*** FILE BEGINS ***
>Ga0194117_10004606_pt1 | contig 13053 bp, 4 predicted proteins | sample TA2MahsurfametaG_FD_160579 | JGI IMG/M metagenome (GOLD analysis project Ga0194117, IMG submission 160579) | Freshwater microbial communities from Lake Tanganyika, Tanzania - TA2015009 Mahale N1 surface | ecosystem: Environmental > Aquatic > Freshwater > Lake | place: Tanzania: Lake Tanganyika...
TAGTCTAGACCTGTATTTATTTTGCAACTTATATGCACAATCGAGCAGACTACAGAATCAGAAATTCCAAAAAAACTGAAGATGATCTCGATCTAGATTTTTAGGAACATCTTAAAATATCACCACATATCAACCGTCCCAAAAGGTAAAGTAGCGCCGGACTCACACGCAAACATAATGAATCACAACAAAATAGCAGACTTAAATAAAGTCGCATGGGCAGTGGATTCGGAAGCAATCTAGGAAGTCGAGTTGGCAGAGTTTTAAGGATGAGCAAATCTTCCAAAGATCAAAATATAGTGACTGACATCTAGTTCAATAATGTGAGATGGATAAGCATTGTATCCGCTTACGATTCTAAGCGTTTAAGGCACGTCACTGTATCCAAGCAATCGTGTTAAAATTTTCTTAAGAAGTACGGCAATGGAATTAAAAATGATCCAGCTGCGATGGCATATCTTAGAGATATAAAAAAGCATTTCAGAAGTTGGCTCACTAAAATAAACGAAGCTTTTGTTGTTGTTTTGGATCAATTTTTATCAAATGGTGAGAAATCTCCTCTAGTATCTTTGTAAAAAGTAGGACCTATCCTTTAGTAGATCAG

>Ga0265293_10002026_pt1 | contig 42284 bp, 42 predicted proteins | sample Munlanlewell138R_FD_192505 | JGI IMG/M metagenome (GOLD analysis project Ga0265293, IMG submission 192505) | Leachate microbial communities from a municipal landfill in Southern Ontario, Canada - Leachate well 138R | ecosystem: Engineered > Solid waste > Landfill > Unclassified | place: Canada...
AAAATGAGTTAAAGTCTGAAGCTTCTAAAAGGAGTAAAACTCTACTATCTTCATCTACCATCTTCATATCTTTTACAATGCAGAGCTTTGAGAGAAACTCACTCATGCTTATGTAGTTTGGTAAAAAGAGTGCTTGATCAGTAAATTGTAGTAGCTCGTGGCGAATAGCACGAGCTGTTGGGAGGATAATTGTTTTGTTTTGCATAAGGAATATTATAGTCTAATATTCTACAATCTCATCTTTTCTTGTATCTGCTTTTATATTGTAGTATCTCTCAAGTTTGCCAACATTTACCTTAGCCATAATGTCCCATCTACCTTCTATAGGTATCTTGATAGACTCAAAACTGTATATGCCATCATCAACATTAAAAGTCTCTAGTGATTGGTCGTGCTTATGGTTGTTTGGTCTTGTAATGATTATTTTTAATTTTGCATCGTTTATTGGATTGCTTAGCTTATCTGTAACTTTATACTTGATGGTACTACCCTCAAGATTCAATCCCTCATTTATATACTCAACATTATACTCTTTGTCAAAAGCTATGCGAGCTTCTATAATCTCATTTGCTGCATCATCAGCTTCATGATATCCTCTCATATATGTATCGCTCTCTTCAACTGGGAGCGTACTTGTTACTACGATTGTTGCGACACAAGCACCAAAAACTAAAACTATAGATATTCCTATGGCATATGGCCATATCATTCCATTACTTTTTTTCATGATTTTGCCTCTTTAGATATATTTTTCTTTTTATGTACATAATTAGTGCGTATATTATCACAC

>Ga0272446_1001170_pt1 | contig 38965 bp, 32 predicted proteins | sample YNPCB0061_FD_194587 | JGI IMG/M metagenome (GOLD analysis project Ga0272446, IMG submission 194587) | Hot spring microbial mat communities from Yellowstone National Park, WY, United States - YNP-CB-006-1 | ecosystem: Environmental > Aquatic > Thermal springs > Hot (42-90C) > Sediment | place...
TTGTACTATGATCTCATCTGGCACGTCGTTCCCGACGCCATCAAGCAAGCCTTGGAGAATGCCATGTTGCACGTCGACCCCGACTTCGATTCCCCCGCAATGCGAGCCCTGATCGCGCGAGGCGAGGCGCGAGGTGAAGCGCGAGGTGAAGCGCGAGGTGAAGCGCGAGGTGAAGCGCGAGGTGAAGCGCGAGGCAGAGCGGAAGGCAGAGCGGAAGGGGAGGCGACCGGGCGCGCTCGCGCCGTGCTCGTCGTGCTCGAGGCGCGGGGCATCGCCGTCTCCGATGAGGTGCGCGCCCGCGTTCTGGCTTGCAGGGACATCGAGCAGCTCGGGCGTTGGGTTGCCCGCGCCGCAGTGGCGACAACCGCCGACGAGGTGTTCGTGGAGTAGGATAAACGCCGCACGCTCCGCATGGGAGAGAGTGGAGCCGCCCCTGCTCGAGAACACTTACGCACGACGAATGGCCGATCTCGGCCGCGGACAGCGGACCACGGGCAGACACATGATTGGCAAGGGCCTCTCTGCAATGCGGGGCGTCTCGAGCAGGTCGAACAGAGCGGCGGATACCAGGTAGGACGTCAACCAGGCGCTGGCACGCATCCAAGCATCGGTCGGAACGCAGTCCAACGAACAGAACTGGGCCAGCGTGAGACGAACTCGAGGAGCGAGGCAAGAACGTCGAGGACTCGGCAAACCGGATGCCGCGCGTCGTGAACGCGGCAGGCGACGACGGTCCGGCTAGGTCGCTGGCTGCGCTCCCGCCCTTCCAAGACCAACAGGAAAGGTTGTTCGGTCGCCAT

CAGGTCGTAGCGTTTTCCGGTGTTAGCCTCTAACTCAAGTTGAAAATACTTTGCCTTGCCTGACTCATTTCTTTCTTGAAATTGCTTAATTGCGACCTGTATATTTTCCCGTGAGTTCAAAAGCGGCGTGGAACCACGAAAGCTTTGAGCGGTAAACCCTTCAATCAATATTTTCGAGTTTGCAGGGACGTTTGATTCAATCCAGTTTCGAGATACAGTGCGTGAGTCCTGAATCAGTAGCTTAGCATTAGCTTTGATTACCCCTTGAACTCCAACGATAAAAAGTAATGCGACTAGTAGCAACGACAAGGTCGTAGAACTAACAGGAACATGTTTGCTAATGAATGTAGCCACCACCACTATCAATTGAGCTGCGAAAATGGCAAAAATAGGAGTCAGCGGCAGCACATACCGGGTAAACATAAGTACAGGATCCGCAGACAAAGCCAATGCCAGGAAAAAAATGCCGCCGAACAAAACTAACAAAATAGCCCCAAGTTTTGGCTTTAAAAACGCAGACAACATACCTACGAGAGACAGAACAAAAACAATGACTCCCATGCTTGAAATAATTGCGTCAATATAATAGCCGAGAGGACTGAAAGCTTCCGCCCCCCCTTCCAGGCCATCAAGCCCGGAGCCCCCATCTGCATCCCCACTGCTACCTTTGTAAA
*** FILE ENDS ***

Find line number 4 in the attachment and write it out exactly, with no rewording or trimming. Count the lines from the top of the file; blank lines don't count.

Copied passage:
AAAATGAGTTAAAGTCTGAAGCTTCTAAAAGGAGTAAAACTCTACTATCTTCATCTACCATCTTCATATCTTTTACAATGCAGAGCTTTGAGAGAAACTCACTCATGCTTATGTAGTTTGGTAAAAAGAGTGCTTGATCAGTAAATTGTAGTAGCTCGTGGCGAATAGCACGAGCTGTTGGGAGGATAATTGTTTTGTTTTGCATAAGGAATATTATAGTCTAATATTCTACAATCTCATCTTTTCTTGTATCTGCTTTTATATTGTAGTATCTCTCAAGTTTGCCAACATTTACCTTAGCCATAATGTCCCATCTACCTTCTATAGGTATCTTGATAGACTCAAAACTGTATATGCCATCATCAACATTAAAAGTCTCTAGTGATTGGTCGTGCTTATGGTTGTTTGGTCTTGTAATGATTATTTTTAATTTTGCATCGTTTATTGGATTGCTTAGCTTATCTGTAACTTTATACTTGATGGTACTACCCTCAAGATTCAATCCCTCATTTATATACTCAACATTATACTCTTTGTCAAAAGCTATGCGAGCTTCTATAATCTCATTTGCTGCATCATCAGCTTCATGATATCCTCTCATATATGTATCGCTCTCTTCAACTGGGAGCGTACTTGTTACTACGATTGTTGCGACACAAGCACCAAAAACTAAAACTATAGATATTCCTATGGCATATGGCCATATCATTCCATTACTTTTTTTCATGATTTTGCCTCTTTAGATATATTTTTCTTTTTATGTACATAATTAGTGCGTATATTATCACAC